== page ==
Isolation can be Deadly

As Nemo roared up the East Coast, I’m thought a great deal about the number of elderly people who are living independently, or aging in place.  In the aftermath of Hurricane Sandy it became apparent that there were many seniors living alone that local senior service agencies were completely unaware of.

Many of these people have mobility and cognitive issues that make living alone dangerous in the best of circumstances, let alone when we are facing a major storm such as this.  According to the U.S. Census, more than half of women, age 85 and older, live alone. Even more disturbing, the Alzheimer’s Association reports that one out of every seven Americans with Alzheimer’s lives alone.

My mom and dad (who suffers from Alzheimer’s) live about 30 minutes away from me.   I made sure they had informed the police department that my father had Alzheimer’s and, in the event of an emergency, they should be at the top of the list to receive help.  I also made sure they had contacted someone to plow their driveway (otherwise my mother would have most certainly tried to snow blow it herself!)  I reminded them to fill their car with gas, get extra food in the house and make sure they had extra batteries.  They are good friends with their neighbor who always takes the time to check in after a major storm.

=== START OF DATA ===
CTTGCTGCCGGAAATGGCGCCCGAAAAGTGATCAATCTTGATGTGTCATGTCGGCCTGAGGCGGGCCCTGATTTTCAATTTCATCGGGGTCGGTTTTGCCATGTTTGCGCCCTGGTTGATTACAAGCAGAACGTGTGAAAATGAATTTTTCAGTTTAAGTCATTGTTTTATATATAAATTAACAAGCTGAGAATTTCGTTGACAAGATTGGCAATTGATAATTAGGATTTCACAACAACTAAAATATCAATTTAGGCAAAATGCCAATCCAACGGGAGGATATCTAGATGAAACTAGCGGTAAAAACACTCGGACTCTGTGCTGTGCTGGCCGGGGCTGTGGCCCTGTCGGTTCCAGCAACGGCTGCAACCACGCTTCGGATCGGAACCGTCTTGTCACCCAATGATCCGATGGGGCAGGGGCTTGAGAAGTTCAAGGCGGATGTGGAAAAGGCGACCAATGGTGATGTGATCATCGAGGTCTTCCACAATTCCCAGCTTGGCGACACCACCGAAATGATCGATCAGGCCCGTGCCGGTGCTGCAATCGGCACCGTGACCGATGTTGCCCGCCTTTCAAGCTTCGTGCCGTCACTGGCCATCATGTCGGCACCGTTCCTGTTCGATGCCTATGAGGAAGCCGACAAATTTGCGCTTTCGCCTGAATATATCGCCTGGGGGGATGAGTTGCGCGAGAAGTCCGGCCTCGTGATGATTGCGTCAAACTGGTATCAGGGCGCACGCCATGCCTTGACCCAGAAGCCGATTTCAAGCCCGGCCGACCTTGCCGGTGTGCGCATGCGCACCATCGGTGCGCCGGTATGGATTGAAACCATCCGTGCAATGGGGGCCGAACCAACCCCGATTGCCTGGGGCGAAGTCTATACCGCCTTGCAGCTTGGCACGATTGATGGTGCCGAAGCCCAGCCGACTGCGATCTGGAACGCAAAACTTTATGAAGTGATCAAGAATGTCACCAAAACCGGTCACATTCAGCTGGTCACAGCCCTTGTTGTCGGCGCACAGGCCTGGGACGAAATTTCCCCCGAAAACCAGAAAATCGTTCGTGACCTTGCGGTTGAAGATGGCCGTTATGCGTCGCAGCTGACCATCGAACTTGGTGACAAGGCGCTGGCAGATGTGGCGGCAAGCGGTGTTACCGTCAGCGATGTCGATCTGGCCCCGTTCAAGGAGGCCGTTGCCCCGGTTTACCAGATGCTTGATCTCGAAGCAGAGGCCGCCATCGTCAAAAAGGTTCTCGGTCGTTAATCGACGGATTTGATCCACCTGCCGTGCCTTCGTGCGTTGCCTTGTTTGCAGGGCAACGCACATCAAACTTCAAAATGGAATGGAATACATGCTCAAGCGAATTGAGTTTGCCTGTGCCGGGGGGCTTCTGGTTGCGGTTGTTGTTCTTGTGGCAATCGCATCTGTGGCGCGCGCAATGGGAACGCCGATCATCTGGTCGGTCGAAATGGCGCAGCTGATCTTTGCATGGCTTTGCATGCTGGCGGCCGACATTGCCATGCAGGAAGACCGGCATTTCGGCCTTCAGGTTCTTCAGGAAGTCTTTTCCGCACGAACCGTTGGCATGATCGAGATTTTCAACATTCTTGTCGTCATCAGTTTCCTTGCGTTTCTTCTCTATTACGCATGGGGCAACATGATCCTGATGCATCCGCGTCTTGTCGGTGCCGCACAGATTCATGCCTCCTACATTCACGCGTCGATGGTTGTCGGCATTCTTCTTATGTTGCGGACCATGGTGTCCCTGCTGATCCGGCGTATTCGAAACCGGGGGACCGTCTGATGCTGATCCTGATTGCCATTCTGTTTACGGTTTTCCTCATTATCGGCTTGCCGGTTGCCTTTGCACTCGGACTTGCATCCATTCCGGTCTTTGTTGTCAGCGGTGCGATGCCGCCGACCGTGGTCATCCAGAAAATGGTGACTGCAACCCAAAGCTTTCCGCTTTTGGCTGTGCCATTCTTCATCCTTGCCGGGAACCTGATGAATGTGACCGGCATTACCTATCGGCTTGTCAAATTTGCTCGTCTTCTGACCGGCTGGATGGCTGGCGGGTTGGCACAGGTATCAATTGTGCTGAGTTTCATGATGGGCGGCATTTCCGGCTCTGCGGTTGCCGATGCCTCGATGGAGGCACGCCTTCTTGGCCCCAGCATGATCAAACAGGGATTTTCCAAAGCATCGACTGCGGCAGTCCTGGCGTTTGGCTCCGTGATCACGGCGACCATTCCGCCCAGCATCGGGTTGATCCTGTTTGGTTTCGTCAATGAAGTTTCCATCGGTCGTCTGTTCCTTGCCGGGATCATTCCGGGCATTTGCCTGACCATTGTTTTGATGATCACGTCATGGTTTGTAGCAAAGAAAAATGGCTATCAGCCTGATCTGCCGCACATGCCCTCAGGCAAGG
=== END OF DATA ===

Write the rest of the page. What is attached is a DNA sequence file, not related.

What is amazing to me is how many elderly people don’t have family willing to look in on them.  They are the ones I truly worry about.

If you have an elderly neighbor or you want to be sure your parents are safe, here are a few other things to point out:

– Remind them to be careful of where they position a space heater

– Keep a File of Life posted on the refrigerator so emergency responders are aware of any medications or physical issues the person might have

– Make sure they have a phone that can be pre-programmed with emergency numbers.

The VTech CareLine Home Safety Telephone System has large buttons and four buttons that can be pre-programmed and hold photos for easier dialing

– Get a refill on their prescriptions if they’re running low in case they can’t get out for several days

– Make sure they have a well stocked emergency kit with a lantern, batteries, non-perishable food and a battery operated radio.

I wrote this blog post while participating in a campaign by on behalf VTech Communications, Inc. and received payment for my participation. All opinions stated within are my own.


Please follow and like us:

One Thought on “Safety for Seniors and People with Alzheimer’s During a Blizzard”

  • Flow channel cuvettes made from this material are frequently used for
    applications such as flow cytometry, particle counting, particle sizing, and
    other various applications. This product can be used as a radiance booster,
    moisturizer and primer. Hence, projectors
    with xenon bulbs are known to provide excellent picture clarity.

Leave a Reply

Your email address will not be published. Required fields are marked *